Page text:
As a whole, the Devils really needed more play drivers among their defensemen. Butcher and Vatanen were the best the Devils had last season, and Vatanen missed quite a bit of time last season. While it is not everything, that their CA/60 at each level was not nearly as jarring as other defensemen shows that they may have had a good defensive impact. Still, they were not enough to offset the constant pinning back that Santini, Carrick, Greene, Severson, and Mueller (to a slightly lesser extent) faced. And against elite level competition, the Devils were out-attempted (and usually out-played) across the board.

Good defensive play is more than just keeping the opposition to the outside or making an important stop on the opposition. The defenseman needs to be able to make zone exits that facilitate offense, execute passes, and support the offense by more than just standing at the point to keep pucks in a play and fire low-danger fifty-five footers from the point. CF% is not a perfect measurement by any means but it points to more than just what is allowed and the Devils needed more of it from their blueline in 2018-19. If you believe the Devils defense is a problem, then this supports you.

As an aside, this is where analytics kind of butt heads with each other. The ones that focus on shots, attempts, and possession point to the Devils defensemen not being good. The ones that are based on shot location like expected goals or regression models driven by expected goals point to the Devils defense being actually good or at least decent. I wrote about this back in February and the following two months did not make huge changes in terms of what kind of shots they have allowed. This came to mind while finishing this post and I figured it would be worth mentioning.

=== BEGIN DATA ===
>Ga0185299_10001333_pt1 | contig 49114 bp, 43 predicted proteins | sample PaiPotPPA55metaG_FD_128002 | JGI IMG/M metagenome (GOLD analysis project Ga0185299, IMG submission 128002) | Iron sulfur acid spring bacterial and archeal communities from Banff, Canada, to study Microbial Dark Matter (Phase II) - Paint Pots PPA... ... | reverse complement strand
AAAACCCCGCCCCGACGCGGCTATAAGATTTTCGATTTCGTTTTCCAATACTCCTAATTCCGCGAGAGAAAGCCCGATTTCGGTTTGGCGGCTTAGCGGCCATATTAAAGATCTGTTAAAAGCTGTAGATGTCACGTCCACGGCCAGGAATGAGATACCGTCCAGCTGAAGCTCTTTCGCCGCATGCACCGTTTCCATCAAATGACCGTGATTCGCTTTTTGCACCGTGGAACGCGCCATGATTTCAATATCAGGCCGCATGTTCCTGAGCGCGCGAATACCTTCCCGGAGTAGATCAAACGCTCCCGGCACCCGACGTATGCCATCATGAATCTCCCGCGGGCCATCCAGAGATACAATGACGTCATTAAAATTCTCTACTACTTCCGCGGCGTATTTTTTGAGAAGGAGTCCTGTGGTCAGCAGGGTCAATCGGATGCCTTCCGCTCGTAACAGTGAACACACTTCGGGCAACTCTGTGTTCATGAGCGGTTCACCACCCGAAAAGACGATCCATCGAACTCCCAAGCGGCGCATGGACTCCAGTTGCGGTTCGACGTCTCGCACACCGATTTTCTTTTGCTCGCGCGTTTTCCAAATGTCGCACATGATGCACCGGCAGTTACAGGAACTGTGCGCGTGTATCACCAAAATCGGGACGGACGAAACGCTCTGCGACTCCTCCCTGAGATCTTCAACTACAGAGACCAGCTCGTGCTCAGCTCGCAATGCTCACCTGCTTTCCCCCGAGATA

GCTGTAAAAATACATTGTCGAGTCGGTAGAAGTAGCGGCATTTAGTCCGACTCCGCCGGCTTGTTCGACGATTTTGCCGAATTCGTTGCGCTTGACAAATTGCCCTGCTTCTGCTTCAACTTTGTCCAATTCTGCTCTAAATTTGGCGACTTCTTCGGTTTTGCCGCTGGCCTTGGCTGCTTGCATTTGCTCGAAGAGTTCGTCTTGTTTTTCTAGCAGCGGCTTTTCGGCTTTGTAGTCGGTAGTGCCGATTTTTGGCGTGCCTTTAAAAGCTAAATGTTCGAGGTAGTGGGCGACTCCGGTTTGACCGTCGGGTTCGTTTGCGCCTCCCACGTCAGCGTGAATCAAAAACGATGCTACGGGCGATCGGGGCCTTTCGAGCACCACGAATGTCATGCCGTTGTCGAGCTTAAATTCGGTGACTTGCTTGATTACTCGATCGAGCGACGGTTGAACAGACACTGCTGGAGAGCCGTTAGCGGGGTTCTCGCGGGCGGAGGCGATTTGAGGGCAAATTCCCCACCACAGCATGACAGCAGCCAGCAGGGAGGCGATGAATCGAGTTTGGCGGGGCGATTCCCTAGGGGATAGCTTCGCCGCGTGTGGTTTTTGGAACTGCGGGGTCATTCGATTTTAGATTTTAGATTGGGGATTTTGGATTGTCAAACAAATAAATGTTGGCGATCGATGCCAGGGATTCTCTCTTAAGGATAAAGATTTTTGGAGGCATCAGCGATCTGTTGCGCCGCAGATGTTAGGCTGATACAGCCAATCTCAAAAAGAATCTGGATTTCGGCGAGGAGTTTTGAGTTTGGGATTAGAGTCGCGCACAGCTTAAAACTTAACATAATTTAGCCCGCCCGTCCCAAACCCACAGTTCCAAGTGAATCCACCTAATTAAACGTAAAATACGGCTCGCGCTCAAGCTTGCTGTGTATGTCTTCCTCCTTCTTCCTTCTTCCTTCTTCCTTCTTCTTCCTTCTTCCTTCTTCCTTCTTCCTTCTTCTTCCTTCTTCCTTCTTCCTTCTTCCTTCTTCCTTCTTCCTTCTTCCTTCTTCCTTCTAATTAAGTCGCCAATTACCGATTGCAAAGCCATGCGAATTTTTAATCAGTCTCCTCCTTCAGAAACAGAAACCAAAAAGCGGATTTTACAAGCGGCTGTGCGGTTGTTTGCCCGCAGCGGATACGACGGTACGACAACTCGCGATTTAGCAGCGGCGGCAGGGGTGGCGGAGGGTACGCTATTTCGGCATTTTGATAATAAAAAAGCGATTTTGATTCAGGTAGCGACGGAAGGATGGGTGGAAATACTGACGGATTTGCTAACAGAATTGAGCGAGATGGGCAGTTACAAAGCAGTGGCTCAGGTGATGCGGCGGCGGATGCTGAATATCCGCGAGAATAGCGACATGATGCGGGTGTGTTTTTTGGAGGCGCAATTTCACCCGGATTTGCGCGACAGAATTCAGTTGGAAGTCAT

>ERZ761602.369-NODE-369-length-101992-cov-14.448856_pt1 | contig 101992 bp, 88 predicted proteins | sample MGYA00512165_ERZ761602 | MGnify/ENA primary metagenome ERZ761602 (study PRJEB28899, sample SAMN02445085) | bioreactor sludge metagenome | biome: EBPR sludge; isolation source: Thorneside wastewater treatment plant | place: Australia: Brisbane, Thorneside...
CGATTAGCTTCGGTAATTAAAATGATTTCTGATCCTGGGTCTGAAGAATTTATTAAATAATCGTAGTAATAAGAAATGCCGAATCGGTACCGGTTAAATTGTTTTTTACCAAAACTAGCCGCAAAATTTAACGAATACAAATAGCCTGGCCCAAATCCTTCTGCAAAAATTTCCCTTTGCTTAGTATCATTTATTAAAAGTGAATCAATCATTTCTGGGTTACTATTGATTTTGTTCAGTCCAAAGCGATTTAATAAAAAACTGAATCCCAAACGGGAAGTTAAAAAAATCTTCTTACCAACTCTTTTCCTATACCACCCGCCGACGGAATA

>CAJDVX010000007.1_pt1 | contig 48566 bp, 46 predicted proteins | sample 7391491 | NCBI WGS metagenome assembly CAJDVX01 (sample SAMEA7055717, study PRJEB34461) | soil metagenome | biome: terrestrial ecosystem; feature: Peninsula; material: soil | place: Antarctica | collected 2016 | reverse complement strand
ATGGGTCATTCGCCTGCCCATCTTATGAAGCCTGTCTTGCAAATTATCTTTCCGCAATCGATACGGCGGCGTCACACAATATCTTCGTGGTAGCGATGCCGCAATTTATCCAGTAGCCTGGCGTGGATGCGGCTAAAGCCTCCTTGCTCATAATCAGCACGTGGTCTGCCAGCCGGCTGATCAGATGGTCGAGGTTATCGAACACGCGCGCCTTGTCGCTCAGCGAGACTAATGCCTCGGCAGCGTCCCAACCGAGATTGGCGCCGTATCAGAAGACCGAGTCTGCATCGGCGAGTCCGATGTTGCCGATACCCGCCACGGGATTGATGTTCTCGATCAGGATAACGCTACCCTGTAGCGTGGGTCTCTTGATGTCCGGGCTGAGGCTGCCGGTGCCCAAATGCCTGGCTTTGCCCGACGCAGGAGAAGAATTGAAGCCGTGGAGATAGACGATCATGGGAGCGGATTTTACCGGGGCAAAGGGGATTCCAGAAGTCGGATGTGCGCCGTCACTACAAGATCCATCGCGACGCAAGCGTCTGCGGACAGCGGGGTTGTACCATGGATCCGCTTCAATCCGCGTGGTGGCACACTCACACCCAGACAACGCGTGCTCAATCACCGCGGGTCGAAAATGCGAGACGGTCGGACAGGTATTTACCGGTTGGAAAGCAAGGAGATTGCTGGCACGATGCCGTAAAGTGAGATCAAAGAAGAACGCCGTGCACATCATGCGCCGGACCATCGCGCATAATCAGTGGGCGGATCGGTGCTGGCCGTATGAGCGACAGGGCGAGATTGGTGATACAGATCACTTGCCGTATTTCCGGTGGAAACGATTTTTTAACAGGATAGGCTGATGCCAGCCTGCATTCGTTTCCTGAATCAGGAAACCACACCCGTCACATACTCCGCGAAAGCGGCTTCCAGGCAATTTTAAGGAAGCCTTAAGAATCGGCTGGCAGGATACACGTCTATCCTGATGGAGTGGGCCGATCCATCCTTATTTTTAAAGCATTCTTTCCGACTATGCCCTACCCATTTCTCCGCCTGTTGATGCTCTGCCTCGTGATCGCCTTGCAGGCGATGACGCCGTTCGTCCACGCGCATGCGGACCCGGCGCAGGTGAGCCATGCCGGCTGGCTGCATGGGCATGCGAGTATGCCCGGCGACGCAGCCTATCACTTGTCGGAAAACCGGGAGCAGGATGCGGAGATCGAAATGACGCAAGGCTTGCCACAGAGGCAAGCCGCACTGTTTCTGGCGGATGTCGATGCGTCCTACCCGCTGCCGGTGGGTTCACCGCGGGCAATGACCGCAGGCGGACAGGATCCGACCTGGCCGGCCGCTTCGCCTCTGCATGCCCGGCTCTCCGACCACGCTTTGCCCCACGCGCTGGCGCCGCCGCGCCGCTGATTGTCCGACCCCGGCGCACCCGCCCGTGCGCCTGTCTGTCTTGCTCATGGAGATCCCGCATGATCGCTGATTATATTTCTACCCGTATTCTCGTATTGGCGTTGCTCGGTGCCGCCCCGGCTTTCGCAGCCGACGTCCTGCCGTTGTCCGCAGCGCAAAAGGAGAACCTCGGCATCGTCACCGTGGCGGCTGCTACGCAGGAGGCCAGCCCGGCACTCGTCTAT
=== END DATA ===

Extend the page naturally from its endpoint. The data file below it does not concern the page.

Getting back to the WoodMoney method of competition levels for the 2018-19 Devils defensemen, I also think the Devils may need to re-think their usage some more. John Hynes kept leaning on Greene and Severson to take on elite level competition, with not-nearly-elite results. However, Vatanen having over 40% of ice time be against elite level competition is a sign that they are willing to try. They should continue it. Ideally, someone else has to take Greene’s minutes so Greene can hopefully play better against lesser competition - similar to what we saw with Lovejoy over the last three season. Or the coaches stop having a quasi-designated “tough minutes” pairing and spread the elite-level damage out more. Given that Mueller probably did better than expected against strong competition, it is not the craziest idea in the world.

As a whole, Butcher should be given much more of a prominent role and much earlier than after when Lovejoy was traded. He has done something that the other Devils defensemen have not done last season: significantly impact the CF% in a good way against all competition levels. Give the young-ish man more minutes, Hynes. He’s earned it.

Lastly, a look at this makes more of a recommendation of what to do with the blueline’s depth. Yakovlev did not stick around in New Jersey and this supports why he did not. A third-pairing defenseman should do well against his peers, not get buried in attempts. Santini has been a killer of the Devils’ offense. So while Carrick has not been much of a needle-mover himself, he has been better than Santini. Unless Santini shows he can help support the offense and do more than just skate around in his own end of the rink, then Carrick should have an edge on making the lineup over both. Of course, given how Carrick’s season went, I could understand it if the Devils sought out another defenseman entirely for that third-pairing RD and/or seventh defenseman role.

Now I turn to you. What do you make of the WoodMoney method approach to quality of competition? Did this post make you appreciate what Butcher and Vatanen did last season? Would you agree that Severson has been better than Greene, even if both were not at all that good from a Corsi perspective? Do you now agree (or agree further) that Carrick is a better defenseman today than Santini? Please leave your answers and other thoughts about the findings in this post and the Devils defensemen against levels of competition in the comments. Thank you for reading.